Like many college students nearing graduation, David Faaeteete's future is uncertain.
In less than two weeks, Faaeteete will receive his degree in political science from the University of Oregon.
And after tryouts with the NFL's Chicago Bears and Oakland Raiders, Faaeteete, the former North Medford defensive lineman, will await word likely next month on the prospects of his football future.
"It's not nerve-racking," said Faaeteete, who saw action in at least seven games in all four years as a defensive tackle at Oregon. "If it happens, it happens. If it doesn't, there's always next year and always another spot. Football is just one aspect of my life. If this is it, it's been fun. If not ... I'm very confident that it will be a bright future for me. I just have to play the waiting game."
Faaeteete was signed by Chicago as an undrafted free agent one day after the draft concluded but spent just two days at the Bears' rookie minicamp before the team released him.
"We were looking for something a little bit different," Bears coach Lovie Smith told the Chicago Tribune.
He was snatched by Oakland a week later and attended four days of the Raiders' rookie minicamp.
"My agent (Joe Palumbo) said they liked me, they just don't have any spots on the defensive line," said Faaeteete, now 6-foot-2 and 323 pounds. "They signed four rookies by the time I became available. I'm just waiting until July — that's when teams start letting guys go.
"I'm hoping for the best. I'm pretty sure, very hopefully, I'll get on a squad."
Should Faaeteete make an NFL practice squad, he would earn a minimum salary of $5,200 per week with the opportunity for playoff bonuses.
"Fresh out of college, that's a really good living," said Faaeteete, who would like to coach if he does not continue his football playing career.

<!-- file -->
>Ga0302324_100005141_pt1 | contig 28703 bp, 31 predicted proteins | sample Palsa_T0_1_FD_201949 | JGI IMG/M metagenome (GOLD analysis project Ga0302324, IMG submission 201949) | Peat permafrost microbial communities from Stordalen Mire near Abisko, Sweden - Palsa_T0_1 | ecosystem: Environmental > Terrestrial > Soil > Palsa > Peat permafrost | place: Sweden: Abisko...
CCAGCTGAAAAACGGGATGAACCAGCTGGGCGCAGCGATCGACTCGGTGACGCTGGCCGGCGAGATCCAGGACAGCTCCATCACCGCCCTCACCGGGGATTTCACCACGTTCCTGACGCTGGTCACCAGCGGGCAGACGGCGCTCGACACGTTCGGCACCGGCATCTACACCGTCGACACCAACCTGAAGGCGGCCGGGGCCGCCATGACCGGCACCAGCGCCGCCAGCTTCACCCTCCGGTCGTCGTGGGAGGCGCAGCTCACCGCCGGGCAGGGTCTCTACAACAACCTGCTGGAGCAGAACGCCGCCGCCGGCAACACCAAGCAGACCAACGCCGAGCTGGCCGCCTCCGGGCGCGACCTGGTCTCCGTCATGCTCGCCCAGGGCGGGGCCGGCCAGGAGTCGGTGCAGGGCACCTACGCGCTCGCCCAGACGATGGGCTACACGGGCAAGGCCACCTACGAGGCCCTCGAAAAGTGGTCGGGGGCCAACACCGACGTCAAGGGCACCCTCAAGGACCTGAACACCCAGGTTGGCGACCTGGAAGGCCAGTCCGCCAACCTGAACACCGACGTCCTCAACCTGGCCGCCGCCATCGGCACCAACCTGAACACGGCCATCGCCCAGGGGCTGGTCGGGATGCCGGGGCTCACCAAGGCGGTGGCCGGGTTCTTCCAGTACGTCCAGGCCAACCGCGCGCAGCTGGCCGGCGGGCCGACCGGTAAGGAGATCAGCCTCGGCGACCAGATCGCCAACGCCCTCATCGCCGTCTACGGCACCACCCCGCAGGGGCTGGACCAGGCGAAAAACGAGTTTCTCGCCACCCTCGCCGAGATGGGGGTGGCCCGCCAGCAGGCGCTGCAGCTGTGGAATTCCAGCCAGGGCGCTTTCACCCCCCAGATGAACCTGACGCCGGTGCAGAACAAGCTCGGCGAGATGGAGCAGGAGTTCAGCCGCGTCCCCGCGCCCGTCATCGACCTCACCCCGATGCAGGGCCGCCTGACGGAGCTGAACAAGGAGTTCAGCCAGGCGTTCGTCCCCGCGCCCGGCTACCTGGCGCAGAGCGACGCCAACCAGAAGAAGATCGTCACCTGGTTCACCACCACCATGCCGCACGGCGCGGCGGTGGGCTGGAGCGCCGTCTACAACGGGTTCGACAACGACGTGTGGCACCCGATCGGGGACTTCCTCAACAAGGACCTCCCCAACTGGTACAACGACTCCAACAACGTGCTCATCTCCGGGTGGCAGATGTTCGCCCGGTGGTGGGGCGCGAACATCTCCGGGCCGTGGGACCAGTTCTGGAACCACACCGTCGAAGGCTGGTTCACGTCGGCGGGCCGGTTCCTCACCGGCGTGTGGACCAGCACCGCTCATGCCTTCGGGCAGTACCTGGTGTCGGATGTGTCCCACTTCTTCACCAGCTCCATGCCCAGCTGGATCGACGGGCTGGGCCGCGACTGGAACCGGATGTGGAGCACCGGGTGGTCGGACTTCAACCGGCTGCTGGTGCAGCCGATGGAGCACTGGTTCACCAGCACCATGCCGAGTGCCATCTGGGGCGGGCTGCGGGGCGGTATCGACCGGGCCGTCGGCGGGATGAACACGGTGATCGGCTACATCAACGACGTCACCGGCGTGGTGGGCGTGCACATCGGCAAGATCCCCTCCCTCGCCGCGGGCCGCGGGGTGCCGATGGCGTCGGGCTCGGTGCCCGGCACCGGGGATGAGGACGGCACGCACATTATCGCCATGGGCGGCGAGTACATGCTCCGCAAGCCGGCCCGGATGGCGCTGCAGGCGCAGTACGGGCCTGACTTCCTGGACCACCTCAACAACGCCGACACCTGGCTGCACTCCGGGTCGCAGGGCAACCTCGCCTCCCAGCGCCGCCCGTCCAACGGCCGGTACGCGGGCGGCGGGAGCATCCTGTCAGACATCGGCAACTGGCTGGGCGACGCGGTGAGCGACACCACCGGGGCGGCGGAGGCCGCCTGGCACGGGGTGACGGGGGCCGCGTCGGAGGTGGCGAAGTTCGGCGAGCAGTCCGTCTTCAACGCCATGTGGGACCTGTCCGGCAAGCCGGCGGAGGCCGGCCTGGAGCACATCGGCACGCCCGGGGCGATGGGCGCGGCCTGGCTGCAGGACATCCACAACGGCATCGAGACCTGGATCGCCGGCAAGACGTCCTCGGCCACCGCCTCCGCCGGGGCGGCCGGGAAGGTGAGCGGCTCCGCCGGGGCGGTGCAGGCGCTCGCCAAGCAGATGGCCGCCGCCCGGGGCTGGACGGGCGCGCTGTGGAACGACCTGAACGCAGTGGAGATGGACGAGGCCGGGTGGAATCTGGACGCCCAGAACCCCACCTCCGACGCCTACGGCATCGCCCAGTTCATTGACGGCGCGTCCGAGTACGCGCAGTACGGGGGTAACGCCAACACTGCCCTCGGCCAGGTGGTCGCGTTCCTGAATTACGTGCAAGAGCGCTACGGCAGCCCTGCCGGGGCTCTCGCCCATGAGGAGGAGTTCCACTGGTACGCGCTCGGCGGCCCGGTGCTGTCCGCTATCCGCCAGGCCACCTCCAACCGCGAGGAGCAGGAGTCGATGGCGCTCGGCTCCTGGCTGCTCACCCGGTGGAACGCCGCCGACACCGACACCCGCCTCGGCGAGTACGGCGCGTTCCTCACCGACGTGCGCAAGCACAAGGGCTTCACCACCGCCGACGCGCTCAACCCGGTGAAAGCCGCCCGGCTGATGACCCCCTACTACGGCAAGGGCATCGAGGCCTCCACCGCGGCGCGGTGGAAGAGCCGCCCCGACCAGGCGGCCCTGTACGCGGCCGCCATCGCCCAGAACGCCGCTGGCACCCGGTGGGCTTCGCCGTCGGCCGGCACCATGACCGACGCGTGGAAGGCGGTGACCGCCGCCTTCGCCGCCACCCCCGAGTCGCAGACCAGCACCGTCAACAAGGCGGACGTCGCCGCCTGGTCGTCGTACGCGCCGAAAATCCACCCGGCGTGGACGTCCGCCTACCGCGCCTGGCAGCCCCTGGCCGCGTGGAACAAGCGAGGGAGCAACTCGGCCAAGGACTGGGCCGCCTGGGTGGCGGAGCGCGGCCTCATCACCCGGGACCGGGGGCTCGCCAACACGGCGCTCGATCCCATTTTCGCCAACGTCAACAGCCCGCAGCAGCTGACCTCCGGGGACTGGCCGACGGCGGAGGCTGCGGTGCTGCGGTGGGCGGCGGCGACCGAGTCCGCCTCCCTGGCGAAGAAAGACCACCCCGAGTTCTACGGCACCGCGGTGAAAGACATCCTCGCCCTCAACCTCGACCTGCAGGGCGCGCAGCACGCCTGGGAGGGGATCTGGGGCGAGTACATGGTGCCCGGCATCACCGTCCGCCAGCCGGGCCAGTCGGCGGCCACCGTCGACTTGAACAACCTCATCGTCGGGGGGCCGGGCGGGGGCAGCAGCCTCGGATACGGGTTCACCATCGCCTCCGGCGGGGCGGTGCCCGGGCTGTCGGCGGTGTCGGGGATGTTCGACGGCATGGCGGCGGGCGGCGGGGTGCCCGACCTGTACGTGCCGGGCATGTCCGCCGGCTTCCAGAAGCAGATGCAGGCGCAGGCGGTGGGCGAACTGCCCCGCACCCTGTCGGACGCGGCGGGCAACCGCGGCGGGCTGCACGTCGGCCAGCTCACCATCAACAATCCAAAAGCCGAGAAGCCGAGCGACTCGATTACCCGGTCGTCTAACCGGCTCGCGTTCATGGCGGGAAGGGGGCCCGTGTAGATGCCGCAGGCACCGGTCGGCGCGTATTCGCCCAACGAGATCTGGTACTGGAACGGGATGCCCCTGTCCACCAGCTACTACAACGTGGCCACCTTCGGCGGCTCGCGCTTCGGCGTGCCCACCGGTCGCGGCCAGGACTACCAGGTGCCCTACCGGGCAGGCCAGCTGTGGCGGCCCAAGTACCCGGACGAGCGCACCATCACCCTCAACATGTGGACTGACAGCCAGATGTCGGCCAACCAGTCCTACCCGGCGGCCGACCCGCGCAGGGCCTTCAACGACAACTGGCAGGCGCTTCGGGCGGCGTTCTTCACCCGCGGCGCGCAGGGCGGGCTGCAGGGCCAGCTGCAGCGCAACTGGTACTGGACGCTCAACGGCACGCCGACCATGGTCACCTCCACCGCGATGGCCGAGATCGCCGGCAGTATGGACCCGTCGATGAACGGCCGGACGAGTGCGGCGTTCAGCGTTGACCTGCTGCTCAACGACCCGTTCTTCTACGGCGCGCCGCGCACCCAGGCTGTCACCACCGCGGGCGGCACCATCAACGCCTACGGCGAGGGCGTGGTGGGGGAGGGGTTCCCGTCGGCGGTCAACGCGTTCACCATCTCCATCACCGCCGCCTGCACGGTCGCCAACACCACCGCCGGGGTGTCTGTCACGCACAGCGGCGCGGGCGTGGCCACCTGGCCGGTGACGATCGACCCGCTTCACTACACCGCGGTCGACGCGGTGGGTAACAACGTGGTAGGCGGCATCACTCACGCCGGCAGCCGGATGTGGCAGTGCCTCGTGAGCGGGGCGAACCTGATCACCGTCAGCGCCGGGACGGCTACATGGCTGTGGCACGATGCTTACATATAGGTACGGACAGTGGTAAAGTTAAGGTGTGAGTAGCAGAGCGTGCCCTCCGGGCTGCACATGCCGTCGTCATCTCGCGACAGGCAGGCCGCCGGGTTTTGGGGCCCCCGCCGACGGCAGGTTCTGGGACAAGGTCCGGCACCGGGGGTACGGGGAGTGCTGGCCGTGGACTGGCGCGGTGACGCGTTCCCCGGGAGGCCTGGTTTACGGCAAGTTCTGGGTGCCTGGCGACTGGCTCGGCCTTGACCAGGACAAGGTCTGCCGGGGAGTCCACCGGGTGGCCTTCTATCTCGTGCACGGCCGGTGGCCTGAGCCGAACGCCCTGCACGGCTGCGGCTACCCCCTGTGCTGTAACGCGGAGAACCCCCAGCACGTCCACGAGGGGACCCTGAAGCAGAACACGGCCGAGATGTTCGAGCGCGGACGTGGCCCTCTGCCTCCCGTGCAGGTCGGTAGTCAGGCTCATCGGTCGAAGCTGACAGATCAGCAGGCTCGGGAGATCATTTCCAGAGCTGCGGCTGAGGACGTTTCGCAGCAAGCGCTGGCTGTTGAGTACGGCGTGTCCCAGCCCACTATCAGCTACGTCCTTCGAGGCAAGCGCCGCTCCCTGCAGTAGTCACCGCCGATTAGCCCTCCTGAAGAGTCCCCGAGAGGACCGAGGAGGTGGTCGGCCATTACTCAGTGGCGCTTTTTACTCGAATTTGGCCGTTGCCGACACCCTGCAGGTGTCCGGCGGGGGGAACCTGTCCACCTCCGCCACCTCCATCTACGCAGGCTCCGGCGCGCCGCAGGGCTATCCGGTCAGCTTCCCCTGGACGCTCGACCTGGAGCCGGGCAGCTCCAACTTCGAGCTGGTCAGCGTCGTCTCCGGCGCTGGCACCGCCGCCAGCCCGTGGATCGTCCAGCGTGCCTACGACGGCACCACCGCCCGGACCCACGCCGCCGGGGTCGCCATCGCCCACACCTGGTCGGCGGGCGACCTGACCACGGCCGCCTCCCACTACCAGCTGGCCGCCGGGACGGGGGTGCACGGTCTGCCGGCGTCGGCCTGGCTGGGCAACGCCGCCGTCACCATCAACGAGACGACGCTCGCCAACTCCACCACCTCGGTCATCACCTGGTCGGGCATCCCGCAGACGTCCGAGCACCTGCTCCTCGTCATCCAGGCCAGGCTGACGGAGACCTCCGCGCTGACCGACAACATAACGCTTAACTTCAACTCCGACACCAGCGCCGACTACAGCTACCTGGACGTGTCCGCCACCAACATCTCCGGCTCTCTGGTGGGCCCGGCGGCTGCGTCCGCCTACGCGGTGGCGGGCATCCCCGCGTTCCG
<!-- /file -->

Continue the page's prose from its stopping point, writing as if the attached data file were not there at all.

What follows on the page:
For now, Faaeteete remains in Eugene finishing classes and continuing to train. He will participate in graduation ceremonies on June 14.
He had initially hoped to be drafted with "an outside shot of going in the seventh round," but those chances were diminished when he did not receive an invitation to the NFL Combine, a showcase for the nation's top players, on Feb. 20-26 in Indianapolis.
Instead, he participated in front of scouts at Oregon's Pro Day in March and performed well enough to garner "a lot of phone calls after that."
"I was upset," Faaeteete said of not being picked to attend the combine. "It was one of my goals this year to get invited. It just didn't work out. It hurt me a lot (in the draft), even though at Pro Day I had better numbers than half the guys that went."
He ran the 40-yard dash in 5.1 seconds and bench pressed 330 pounds.
In his senior season at Oregon, Faaeteete amassed 19 tackles and eight for losses, including two sacks, in 13 games. He had 27 total tackles in his three previous seasons.
Faaeteete was the state's defensive player of the year and had 100 tackles, including 101/2 quarterback sacks, as a senior at North Medford in 2003.
Reach reporter Luke Andrews at 776-4469, or e-mail email@example.com